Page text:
Pine Bark Extract Boosts Nitric Oxide Production
|Pine Bark Extract Boosts Nitric Oxide Production||Darrell Miller||01/17/08|
January 17, 2008 03:24 PM
Author: Darrell Miller (firstname.lastname@example.org)
Subject: Pine Bark Extract Boosts Nitric Oxide Production
A recent study has found that Pycnogenol, which is an antioxidant plant extract from the bark of the French maritime pine tree, helps individuals by enhancing the production of nitric oxide (NO), which in turn leads to an increase in blood flow and oxygen supply to muscles. Nitric oxide is a key cardiovascular chemical that is produced by the body. It increases blood flow which allows more nutrients and oxygen to be delivered to the muscles. This helps muscles to cope with increased physical activity. The study also suggests that taking Pycnogenol provides more NO in response to neurotransmitters which allows for better expansion of arteries, which can then carry more blood. This process meets the enhanced oxygen demand of muscles and helps to avoid anaerobic metabolism. The results of this study also lead researchers to believe that Pycnogenol can be a natural alternative therapy in diseases involving oxidative stress.
The study was held at the Hiroshima University Graduate School of Bio-medical Sciences in Japan. Each day for two weeks, healthy, young men were given either 180 mg of Pycnogenol or a placebo. In order to identify Pycnogenol's effect on the release of nitric oxide, patients were infused with an inhibitor of L-arginine, which restricts arteries from expanding in response to the neurotransmitter acytelcholine. After two weeks of supplementation, the results revealed that blood flow had increased by forty two percent. Additionally, the group receiving a placebo did not show a significant blood flow increase at all. NO causes the muscle surrounding the arteries to relax, resulting in an increase in the diameter of the blood vessel, while acetylcholine stimulates the cells of arteries to produce NO from L-arginine faster. When the subjects being tested had taken Pycnogenol, the arteries relaxed and blood flow increased by Fourty two percent, as compared to the placebo group.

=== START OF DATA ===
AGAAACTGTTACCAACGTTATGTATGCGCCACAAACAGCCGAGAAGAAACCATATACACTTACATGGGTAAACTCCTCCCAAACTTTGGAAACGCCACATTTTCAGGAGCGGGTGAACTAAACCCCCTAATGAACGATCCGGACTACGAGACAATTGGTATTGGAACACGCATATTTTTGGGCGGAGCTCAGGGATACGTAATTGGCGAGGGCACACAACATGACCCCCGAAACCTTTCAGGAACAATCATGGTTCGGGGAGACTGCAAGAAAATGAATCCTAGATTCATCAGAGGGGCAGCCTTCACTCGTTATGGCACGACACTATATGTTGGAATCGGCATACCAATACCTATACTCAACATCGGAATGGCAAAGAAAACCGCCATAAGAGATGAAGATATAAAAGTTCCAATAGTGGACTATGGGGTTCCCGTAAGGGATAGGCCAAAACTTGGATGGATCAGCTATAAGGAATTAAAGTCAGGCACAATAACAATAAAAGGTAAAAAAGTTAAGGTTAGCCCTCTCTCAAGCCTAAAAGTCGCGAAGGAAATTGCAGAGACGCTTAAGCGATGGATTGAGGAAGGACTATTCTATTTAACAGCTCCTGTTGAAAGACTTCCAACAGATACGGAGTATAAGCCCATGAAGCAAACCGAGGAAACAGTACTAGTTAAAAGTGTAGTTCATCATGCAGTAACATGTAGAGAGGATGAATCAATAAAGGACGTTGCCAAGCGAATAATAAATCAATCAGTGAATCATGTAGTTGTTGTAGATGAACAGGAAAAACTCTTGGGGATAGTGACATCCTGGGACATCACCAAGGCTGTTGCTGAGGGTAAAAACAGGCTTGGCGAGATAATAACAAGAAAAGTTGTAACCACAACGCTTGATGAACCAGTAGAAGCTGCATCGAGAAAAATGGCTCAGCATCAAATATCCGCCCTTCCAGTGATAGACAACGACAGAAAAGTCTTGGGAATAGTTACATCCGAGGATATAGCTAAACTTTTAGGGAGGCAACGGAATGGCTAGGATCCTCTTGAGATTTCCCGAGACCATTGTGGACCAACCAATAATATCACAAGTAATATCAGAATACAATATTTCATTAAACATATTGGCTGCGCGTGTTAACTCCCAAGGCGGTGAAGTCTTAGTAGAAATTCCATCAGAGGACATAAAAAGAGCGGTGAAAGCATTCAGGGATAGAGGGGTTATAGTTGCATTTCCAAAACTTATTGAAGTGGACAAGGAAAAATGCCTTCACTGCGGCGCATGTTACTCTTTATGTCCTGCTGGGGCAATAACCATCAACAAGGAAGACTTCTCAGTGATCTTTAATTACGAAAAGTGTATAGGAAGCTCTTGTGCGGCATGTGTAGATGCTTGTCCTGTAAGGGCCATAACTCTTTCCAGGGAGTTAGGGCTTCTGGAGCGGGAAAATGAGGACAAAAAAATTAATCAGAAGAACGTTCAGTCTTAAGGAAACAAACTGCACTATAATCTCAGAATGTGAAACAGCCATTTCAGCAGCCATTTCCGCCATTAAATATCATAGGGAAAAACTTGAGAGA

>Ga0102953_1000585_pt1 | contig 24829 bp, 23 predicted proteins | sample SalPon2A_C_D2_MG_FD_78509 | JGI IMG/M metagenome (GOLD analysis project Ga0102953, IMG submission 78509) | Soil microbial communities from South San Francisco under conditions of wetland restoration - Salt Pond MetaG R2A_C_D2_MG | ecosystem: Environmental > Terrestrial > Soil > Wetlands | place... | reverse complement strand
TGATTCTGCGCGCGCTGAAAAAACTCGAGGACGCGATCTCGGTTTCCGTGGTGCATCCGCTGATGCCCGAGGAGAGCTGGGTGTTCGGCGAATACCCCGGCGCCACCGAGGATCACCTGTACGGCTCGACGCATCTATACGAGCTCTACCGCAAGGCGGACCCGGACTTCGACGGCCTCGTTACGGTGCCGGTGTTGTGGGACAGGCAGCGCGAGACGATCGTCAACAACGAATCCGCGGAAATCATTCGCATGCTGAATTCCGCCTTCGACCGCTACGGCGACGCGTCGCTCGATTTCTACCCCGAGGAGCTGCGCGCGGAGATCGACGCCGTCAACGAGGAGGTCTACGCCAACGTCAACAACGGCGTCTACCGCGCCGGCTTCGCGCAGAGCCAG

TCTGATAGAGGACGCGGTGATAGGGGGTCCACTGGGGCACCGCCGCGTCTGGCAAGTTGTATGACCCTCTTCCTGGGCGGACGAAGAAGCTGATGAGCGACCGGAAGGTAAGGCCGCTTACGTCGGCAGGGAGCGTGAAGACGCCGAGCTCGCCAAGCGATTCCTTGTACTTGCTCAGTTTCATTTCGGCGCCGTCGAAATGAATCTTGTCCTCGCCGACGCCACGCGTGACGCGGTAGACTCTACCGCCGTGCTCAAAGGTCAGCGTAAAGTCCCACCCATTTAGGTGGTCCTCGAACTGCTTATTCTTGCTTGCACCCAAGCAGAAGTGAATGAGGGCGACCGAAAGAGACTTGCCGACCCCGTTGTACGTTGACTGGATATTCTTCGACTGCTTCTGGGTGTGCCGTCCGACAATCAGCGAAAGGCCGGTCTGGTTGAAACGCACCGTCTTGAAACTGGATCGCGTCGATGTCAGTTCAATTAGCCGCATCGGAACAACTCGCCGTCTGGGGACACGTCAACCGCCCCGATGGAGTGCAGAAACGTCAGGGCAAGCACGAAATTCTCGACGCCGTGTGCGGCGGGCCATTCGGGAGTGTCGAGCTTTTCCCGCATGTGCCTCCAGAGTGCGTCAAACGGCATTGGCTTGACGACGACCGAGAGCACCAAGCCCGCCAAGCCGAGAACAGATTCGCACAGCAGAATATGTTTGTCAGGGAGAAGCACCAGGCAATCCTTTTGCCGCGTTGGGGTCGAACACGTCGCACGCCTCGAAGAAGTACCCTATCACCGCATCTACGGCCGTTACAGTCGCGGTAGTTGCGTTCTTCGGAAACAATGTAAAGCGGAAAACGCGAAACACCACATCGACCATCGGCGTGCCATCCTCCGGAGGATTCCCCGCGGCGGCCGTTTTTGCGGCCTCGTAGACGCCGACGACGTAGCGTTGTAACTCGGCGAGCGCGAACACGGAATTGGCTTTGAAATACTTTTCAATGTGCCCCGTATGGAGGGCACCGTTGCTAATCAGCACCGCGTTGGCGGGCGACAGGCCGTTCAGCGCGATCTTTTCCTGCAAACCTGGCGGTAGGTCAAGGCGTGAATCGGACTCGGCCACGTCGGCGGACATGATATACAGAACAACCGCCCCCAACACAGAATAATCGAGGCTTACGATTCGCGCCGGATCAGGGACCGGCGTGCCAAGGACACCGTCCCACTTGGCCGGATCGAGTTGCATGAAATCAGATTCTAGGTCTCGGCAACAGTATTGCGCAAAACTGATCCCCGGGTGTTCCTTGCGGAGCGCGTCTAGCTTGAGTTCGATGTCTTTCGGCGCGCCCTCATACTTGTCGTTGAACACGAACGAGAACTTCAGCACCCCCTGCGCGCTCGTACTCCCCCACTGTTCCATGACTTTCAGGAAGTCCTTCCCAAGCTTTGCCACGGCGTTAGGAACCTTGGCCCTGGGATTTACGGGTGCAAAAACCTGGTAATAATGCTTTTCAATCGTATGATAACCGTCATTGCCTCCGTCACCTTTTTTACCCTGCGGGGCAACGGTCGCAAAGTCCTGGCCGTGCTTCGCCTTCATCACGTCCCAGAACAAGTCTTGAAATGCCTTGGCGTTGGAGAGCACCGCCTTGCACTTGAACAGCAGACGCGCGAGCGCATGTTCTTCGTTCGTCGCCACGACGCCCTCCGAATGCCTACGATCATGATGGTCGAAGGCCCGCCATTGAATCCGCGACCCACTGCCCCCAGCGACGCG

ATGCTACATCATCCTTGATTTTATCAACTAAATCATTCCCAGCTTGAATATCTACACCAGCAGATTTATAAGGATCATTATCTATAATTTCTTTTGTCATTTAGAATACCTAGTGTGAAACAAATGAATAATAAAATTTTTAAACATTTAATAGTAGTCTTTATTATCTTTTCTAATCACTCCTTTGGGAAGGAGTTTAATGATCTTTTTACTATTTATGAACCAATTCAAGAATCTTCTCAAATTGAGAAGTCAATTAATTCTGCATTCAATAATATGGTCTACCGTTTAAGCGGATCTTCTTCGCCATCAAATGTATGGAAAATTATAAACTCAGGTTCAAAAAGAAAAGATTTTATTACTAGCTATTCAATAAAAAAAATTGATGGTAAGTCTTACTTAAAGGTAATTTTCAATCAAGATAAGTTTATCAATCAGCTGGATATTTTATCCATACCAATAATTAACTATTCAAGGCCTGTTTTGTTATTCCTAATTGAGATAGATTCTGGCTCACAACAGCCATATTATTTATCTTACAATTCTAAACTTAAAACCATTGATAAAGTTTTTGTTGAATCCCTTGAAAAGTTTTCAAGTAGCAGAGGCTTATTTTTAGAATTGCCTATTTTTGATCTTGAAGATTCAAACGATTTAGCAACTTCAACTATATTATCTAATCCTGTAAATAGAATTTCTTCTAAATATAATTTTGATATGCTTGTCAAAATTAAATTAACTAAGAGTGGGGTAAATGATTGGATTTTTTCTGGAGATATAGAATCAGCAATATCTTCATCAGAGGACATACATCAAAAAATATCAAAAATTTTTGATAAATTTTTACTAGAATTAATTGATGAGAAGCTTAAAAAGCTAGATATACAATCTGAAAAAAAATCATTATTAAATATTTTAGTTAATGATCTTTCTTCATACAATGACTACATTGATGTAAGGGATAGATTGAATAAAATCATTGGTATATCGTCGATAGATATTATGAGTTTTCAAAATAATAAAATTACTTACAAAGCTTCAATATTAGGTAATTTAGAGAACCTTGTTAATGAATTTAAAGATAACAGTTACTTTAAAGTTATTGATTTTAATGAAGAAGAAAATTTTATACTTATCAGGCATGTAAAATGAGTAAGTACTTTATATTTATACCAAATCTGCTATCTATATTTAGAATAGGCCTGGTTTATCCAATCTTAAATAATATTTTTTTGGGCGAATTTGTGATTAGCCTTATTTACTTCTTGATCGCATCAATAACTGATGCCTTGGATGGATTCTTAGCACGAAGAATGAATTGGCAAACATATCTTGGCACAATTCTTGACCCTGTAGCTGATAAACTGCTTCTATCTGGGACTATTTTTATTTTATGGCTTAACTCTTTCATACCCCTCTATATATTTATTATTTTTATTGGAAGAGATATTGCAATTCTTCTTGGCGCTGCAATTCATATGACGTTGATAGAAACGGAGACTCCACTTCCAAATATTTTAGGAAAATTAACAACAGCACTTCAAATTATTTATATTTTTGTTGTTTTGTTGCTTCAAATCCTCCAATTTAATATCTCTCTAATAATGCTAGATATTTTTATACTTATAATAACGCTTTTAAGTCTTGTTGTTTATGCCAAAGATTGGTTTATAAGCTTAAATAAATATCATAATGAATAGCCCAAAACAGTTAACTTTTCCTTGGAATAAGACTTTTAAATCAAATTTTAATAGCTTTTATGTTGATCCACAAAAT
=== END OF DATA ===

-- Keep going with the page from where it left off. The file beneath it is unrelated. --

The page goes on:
Although more research is warranted, this breakthrough is especially encouraging to athletes since Pycnogenol seems to allow people to move faster when they are exercising. It does this by satisfying the enhanced muscle oxygen demand and also increases the blood flow to the active muscles. People who are performing heavy physical activity experience the release of acetylcholine by nerves to arteries that are supplying the active muscles. This acetylcholine makes them expand, while the whole process requires that there is an enhanced production of nitric oxide.
A great variety of studies about Pycnogenol and sports nutrition have been conducted over the past years. The most recent one occurred a year ago. In this study, Pycnogenol was found to improve blood circulation even in extended aerobic muscle activity. Pycnogenol also enhanced sports endurance be alleviating the cramping and muscular pain that occurs in the majority of athletes. To sum it up, Pycnogenol is not only effective for enhancing and prolonging the performance of muscles during support, but it also supports muscle adaptation to a higher workload and allows the body to recover from physical faster.
When shopping for a good pycnogenol supplement, look for a standardized extract that guarantees that each capsule or tablet contains a specific amount of active ingredients per serving, otherwise you might be purchasing something that is ineffective.